The Catalyst of the Covington Catholic Controversy

Opinion by: Stephanie H.

Edited by: Alexis L.

Visual by: Ari T. and Sandro L.

In order to understand the Covington Catholic Controversy, it’s important to understand that the situation requires more context than what is received in watching multiple videos on the same event. It’s also important to understand the place where it occurred and the importance of those hats in US politics because the situation would not have received as much coverage nor would it be as complex if those hats didn’t serve as a catalyst for public outrage.

In a short viral video, a group of white teens wearing “Make America Great Again” hats surrounded a small group of Native American demonstrators. The demonstrators included an elder from the Omaha tribe, Nathan Phillips. One of the kids was identified as Covington Catholic High School student, Nick Sandmann. After watching the short 30 second clip, I originally thought the situation was simple and straightforward — privileged racist white kids harassing a peaceful Native protester. However, after watching extended footage, the specifics don’t help to decipher who has an accurate perspective of the situation, which, on top of providing a skeleton explaining the US’ current ideological divides, is probably why there’s so much controversy. The MAGA hats only help in complicating the situation even further.

The addition of the MAGA hats add on to the air of intimidation already present amongst the students. The hats were a catalyst for an already distressing situation. For many, the hats not only support the president, but his anti-minority views for making America great and suddenly an argument about the morality of such actions displayed by the students became an argument about political movements and beautifully present the importance of identity-politics in the US’s political climate.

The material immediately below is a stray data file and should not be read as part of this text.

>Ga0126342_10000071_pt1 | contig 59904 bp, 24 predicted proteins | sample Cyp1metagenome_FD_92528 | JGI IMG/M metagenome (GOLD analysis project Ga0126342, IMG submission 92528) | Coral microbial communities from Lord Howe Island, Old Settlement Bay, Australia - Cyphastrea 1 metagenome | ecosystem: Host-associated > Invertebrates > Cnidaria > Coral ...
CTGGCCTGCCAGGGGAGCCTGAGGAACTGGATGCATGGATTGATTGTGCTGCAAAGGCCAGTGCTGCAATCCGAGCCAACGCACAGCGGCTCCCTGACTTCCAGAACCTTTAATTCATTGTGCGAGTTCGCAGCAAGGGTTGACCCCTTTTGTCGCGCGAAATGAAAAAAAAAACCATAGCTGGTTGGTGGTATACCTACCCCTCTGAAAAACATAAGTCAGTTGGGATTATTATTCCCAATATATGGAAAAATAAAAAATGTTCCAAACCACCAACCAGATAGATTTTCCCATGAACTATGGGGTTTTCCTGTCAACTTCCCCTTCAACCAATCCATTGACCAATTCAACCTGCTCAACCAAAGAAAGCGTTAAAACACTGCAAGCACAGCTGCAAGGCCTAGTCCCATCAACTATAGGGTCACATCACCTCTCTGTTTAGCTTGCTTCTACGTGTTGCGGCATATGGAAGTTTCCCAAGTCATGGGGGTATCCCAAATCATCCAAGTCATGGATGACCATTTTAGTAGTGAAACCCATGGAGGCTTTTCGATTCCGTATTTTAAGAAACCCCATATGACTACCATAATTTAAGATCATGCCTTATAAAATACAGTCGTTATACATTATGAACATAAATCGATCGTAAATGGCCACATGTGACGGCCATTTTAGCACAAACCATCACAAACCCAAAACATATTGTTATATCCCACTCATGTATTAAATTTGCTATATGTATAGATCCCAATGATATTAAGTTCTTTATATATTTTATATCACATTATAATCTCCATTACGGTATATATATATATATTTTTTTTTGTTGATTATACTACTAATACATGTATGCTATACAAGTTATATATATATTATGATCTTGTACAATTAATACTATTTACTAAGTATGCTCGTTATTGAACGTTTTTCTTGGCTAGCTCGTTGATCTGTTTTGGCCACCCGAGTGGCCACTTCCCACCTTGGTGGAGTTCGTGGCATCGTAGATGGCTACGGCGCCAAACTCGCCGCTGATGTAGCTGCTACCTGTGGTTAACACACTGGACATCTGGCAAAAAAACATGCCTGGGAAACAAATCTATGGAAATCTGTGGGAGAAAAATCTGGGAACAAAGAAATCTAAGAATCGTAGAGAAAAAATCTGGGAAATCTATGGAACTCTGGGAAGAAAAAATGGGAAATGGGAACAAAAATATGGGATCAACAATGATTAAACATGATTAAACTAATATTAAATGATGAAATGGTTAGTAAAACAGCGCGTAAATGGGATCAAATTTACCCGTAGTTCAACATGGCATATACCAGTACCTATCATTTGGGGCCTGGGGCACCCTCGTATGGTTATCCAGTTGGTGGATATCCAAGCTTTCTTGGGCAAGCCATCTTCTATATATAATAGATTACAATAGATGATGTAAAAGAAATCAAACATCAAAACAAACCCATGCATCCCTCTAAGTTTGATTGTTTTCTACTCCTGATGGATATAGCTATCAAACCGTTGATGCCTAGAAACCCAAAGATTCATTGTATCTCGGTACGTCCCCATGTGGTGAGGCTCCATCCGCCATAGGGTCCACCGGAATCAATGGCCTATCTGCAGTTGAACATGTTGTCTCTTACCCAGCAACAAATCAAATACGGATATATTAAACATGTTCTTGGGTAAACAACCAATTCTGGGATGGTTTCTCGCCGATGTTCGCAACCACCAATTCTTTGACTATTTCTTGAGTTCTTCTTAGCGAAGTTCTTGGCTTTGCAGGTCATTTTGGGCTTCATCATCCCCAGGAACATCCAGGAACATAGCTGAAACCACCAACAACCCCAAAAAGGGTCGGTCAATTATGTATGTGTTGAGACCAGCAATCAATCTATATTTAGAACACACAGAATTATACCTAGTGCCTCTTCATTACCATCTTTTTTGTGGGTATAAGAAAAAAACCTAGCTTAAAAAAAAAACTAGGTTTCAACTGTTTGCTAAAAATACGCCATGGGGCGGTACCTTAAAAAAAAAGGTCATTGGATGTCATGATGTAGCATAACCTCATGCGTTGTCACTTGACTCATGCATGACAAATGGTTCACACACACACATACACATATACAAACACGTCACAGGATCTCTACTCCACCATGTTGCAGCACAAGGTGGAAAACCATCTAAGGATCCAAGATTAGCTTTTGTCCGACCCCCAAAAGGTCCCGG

Initially, the condemnation of the kids was uniform. Covington Catholic even stated that it would investigate the incident. However, eventually left-wing activists denounced the students for their actions whilst right-wing media argued that the students were being treated unfairly. Donald Trump also decided to voice his take in a tweet, stating that “the students of Covington have become symbols of fake news and how evil it can be”.

In one article published in the libertarian publication Reason, it was essentially argued that the kids did nothing wrong, as “far from engaging in racially motivated harassment, the group of mostly white, MAGA-hat-wearing male teenagers remained relatively calm and restrained”. It must be noted that the article did not condemn Phillips for intervening, but instead the Black Hebrew Israelites and claimed that “the teens couldn’t quite decide whether Phillips was on their side or not, but tentatively joined in his chanting”. The article, whilst ignoring evidence of wrongdoings on the students’ part such as the one student who decided to do a tomahawk chop, did raise a point about rushing to judgement.

From my perspective, it is undeniable that the actions of the kids were lacking judgement and the best thing to have done was to walk away. From my perspective, more people should be talking about the actions of the Black Hebrew Israelites. And from my perspective, it is also undeniable that the hats were a poor choice that day. Anyone who wears those hats knows the significance of them and who stands against them. They should not have had any place on a school trip. Ironically, it is the teachers that apparently did not have a place on a school trip, whilst those hats did.